A kitchen can be like a swirling black hole that unfortunately happens to be located on the other side of a swinging double door in the back of your establishment. People, food and orders get sucked in and disappear in the form of bloated payroll, food cost and subpar meals. Finding individuals with the skills, experience and demeanor to turn this void into a center of efficiency and driver of guest satisfaction is critical to your financial success and can provide a significant competitive advantage over your competition. Unfortunately, the specific and varied characteristics required of an effective kitchen manager can seem impossible to find in a single individual. To make matters worse, you might not really know what they are.
Great kitchen managers exist. You just need to know what you’re looking for to find one.
What it Takes
It takes an individual with a variety of skills that don’t often coexist. To be good at it, your kitchen manager should:
1. Be an effective and willing administrator
This characteristic is the most important and most difficult to find. Cooks are called cooks because they cook. Most cooks got into the business to cook. Great kitchen managers understand that their duties include purchasing, inventory, scheduling, hiring and firing – for better or worse the mundane tasks associated with being in charge.
2. Be creative
This is a characteristic that can be difficult to find in a person who possesses the one above. But a creative personality can drive the kind of out of the box thinking that leads to food offerings that wow your customers and drives return visits.
3. Keep calm under pressure
Ummm…so if you have ever been around a ranting chef in the middle of a rush, you may be wondering about how important this characteristic really is, or how likely it is that any of them have it. Screaming is different than losing it. Better not to scream, but losing it is not an option.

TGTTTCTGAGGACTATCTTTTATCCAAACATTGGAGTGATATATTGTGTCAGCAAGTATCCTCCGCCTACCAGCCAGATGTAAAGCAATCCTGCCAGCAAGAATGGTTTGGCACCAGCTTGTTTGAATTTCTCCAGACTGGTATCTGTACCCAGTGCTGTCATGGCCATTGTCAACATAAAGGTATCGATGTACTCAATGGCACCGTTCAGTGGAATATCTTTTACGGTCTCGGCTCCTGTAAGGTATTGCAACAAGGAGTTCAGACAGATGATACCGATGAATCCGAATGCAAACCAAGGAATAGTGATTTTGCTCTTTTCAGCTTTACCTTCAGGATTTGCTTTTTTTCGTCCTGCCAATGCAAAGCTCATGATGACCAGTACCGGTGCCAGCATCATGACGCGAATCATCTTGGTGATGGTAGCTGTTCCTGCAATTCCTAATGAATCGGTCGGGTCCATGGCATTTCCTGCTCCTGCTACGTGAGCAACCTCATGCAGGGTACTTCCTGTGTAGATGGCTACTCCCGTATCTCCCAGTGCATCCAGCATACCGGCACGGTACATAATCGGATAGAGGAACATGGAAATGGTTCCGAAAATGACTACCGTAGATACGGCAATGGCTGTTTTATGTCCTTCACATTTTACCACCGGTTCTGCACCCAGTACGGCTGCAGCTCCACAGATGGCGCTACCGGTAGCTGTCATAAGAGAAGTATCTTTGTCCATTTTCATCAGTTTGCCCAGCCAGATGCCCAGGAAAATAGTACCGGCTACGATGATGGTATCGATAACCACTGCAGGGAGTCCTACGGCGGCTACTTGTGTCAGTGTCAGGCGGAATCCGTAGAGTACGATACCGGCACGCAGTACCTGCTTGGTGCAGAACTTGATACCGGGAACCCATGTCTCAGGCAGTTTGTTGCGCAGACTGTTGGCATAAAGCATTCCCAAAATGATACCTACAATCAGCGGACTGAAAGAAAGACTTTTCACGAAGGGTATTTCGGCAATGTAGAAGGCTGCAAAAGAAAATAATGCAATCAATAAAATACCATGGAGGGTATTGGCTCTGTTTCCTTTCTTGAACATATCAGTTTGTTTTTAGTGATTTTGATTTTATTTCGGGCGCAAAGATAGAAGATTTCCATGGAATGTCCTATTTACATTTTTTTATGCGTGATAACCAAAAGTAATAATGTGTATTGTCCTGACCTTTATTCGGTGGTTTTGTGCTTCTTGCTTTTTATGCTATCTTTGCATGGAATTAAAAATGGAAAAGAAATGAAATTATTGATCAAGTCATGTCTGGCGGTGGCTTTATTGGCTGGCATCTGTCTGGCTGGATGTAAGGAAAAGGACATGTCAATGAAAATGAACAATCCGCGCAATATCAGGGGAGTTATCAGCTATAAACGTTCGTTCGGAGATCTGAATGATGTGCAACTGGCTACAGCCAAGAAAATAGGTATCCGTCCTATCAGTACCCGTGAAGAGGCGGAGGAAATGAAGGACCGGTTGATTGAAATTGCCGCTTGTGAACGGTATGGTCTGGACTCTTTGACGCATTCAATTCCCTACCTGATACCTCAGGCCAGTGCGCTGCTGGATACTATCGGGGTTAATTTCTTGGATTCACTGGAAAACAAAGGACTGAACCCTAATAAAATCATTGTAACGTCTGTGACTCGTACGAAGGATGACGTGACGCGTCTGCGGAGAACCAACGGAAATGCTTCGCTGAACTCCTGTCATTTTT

4. Be a detail oriented perfectionist
Mistakes happen and no one can be perfect. Good kitchen managers try anyway. Great ones are personally in everything that comes out of their kitchen.
5. Be experienced in your style of cuisine
I am repeatedly surprised that even industry professionals fail to differentiate between different types of kitchen operations and the specific skills required of the staff working in them. Cooking banquet, high volume or fine dining require unique skill sets among practitioners. Those skill sets don’t always readily translate to the other styles. I have been to small banquets at some really fine restaurants that have been a disaster. As a bar owner, you are likely looking for someone with experience in high volume. Be careful not to become infatuated with candidates from establishments with a lot of stars.
6. Be a good teacher
Cooks take care of their station on the line. They prep their own ingredients and cook what they are responsible for. For kitchen managers, their station IS the line and they are ultimately responsible for everything that their kitchen produces. In order to produce what they are responsible for (everything), they need to rely on their team. That team needs to be able to make what they are responsible for as well and as consistently as your kitchen manager would. They need someone to show them how.
7. Be a hard worker
This one should go without saying, and I think to some extent it does. At the point of being hired as a kitchen manager, a culinary professional should understand the kind of hours required to do the job. Be careful of managers, especially new managers, who get their first crack at putting a schedule together and load up on staff to get themselves some extra time off. Remind them if you must that the responsibilities of management far outweigh the perks.
Beware your own biases
Almost all of my pre-management industry experience was in front of the house positions. If you currently own or operate a bar, so is yours…because that’s just the way it is. The kitchen is a very different environment than the one you cut your teeth in. You should never assume that what or who works for you, works in there.
Great cooks don't always make good kitchen managers
i.e. Michael Jordan and the Charlotte Bobcats
Fill in the Holes with Complimentary Skills
I once had an executive chef working for me who was a great administrator but not such a great cook. His sous chef was and together they ran one of the most successful kitchens I have ever managed. If your operation is large enough, consider finding two individuals who, together, possess the critical skills listed above.
Hire a Kid
Especially if your kitchen operation is small, you may need one person to handle the management and execution in your kitchen. Students or recent graduates of culinary arts programs are schooled in the kinds of administrative duties necessary to run your kitchen and often have more industry experience than you think. They are green and will likely require some direction, but they come cheap and will be thankful to have control over even the smallest operations.